Businesses can be comprised of only one person or they can be at the other end of the spectrum — multinational companies with thousands of employees, and their needs will vary as far as business structure. The chief considerations in incorporation revolve around taxation and liability. The primary differences among limited liability companies (LLCs), limited liability partnerships (LLPs), S corporations (S corps) and C corporations (C corps) involve the determination of how much is payable to the Internal Revenue Service when profits are taxed and who is responsible for paying these taxes.
A limited liability company is a flexible choice for incorporation. However, this type of entity is not available for all businesses, and LLC regulations vary from state to state. In general, LLCs are deemed to have “pass-through” status by the IRS, permitting all profits and losses to pass to business owners for reporting on their personal tax returns. An LLC protects the owner(s) from personal liability for debts and claims attached to the business, risking only their personal investment. Although providing liability protection similar to what corporation shareholders receive, an LLC has simpler regulations regarding taxation and management.
Limited liability partnerships are business structures comprised of several owners who have limited personal liability for business debts. This business structure is primarily used by groups of licensed professionals, such as doctors and attorneys. A number of states only allow licensed professionals to form an LLP. An LLP partner receives protection from personal liability in the event of debt or claims accrued by another partner of the LLP. Thus, the former’s personal assets are prevented from being used to pay for the mistakes of the latter. Simpler to organize and manage than corporations, LLPs are the preferred choice of licensed professionals who desire the protection of their personal assets.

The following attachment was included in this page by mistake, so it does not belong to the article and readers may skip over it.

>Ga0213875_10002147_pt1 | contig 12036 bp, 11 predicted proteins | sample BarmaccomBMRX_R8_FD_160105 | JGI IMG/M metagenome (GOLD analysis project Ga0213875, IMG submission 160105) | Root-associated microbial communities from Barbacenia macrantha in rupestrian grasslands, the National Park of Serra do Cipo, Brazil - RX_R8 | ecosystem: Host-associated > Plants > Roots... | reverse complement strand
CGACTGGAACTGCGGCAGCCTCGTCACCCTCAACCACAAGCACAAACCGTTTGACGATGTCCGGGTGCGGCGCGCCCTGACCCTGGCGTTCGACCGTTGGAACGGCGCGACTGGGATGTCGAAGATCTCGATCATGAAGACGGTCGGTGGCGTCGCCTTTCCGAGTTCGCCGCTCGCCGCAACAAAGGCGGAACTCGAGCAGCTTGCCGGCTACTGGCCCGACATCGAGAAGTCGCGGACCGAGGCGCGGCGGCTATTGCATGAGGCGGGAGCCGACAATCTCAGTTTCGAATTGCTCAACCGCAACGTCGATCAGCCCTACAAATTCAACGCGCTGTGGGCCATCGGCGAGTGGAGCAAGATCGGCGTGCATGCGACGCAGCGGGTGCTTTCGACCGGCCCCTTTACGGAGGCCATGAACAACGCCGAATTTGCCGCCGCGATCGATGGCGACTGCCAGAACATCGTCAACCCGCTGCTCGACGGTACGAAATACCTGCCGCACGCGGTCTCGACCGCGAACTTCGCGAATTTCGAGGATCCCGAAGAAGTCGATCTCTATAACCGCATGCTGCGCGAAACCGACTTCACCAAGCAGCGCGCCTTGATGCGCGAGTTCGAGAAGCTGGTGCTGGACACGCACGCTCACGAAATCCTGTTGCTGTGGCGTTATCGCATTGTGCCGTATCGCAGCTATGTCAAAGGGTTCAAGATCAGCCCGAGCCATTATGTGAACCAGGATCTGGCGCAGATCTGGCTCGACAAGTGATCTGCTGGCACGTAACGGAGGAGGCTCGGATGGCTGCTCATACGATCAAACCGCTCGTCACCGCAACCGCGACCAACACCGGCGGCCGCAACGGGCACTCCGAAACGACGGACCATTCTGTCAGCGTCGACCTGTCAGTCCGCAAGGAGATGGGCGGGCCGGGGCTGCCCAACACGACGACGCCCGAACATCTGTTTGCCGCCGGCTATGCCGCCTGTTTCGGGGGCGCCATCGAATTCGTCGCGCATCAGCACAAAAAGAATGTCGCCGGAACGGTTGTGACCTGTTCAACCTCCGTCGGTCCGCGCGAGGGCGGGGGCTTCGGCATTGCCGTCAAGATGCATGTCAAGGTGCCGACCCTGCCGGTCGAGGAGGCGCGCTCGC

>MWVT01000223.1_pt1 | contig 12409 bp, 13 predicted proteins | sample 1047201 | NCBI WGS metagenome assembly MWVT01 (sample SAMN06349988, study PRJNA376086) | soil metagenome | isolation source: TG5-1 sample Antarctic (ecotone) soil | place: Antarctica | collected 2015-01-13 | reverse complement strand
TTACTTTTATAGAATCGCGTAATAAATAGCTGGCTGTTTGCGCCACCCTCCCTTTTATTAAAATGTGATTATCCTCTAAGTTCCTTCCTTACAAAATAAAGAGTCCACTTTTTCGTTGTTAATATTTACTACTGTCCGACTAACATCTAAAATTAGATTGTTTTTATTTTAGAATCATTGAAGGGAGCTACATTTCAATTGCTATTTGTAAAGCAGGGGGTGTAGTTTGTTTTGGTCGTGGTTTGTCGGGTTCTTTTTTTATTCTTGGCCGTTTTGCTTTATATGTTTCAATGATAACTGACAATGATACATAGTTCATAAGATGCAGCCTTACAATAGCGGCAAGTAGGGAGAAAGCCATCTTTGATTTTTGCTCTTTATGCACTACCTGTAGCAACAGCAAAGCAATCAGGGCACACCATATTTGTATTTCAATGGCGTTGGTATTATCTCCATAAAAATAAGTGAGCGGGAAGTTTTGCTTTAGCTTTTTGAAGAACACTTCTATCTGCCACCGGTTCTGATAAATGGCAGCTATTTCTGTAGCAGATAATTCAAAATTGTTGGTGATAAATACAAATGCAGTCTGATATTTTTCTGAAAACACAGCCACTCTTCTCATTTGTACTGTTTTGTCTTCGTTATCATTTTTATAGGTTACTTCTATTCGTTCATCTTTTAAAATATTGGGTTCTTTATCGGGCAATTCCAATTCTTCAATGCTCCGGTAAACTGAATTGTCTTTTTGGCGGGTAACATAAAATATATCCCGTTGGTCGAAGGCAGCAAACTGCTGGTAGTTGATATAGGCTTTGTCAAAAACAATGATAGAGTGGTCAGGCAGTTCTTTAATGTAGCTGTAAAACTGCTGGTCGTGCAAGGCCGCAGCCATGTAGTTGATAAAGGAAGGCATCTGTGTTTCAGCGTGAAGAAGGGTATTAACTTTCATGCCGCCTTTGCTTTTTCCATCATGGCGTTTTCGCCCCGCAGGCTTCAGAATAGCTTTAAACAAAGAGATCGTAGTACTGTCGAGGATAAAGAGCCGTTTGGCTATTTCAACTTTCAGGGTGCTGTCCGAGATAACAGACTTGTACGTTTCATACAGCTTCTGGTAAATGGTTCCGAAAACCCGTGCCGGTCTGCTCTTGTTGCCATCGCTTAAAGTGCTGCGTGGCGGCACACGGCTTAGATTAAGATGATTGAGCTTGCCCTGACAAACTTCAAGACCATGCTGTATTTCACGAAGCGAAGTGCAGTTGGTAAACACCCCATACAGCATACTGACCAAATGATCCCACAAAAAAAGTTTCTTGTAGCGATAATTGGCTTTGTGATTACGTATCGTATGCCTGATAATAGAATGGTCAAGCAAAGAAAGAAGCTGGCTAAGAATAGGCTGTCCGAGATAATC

An S corporation is defined as a “small business corporation”, which has made an election to be taxed as an S corporation. Qualifying C corporations can be granted S corp status by the IRS, affecting the taxation of its profits. S corporations are not permitted to have more than 100 shareholders. S corporations are not required to pay corporate taxes, and their shareholders do not have personal liability for business debt. Any dividends or salaries drawn from the business must be declared on their personal income tax returns. Like LLCs, S corporations are “pass-through entities”, and all losses and profits go through to their owners. In order to remain compliant with corporate regulations, an S corporation must carry out bureaucratic duties, such as passing bylaws, issuing stock, and holding shareholder and director meetings that are recorded with accurate minutes.
Large companies typically prefer the C corporation structure because it offers greater flexibility than that of an S corporation. C corporations are permitted to have an unlimited number of shareholders and various levels of shareholder voting privileges. This allows a C corporation to grow more easily by expanding the number of its shares. Similar to an S corporation, C corporation shareholders are required to pay personal income tax on dividends, and they are not generally responsible for business liabilities. However, in contrast to an S corporation, a C corporation also pays corporate taxes, allowing the possibility of double taxation. To remain compliant as a corporation, a C corporation is subject to similar management requirements as an S corporation.
The Law Office of Edward Lai can assist with the establishment of your company’s formation. If you would like to have a consultation about a legal matter, please visit their website here or call at 510-397-8287.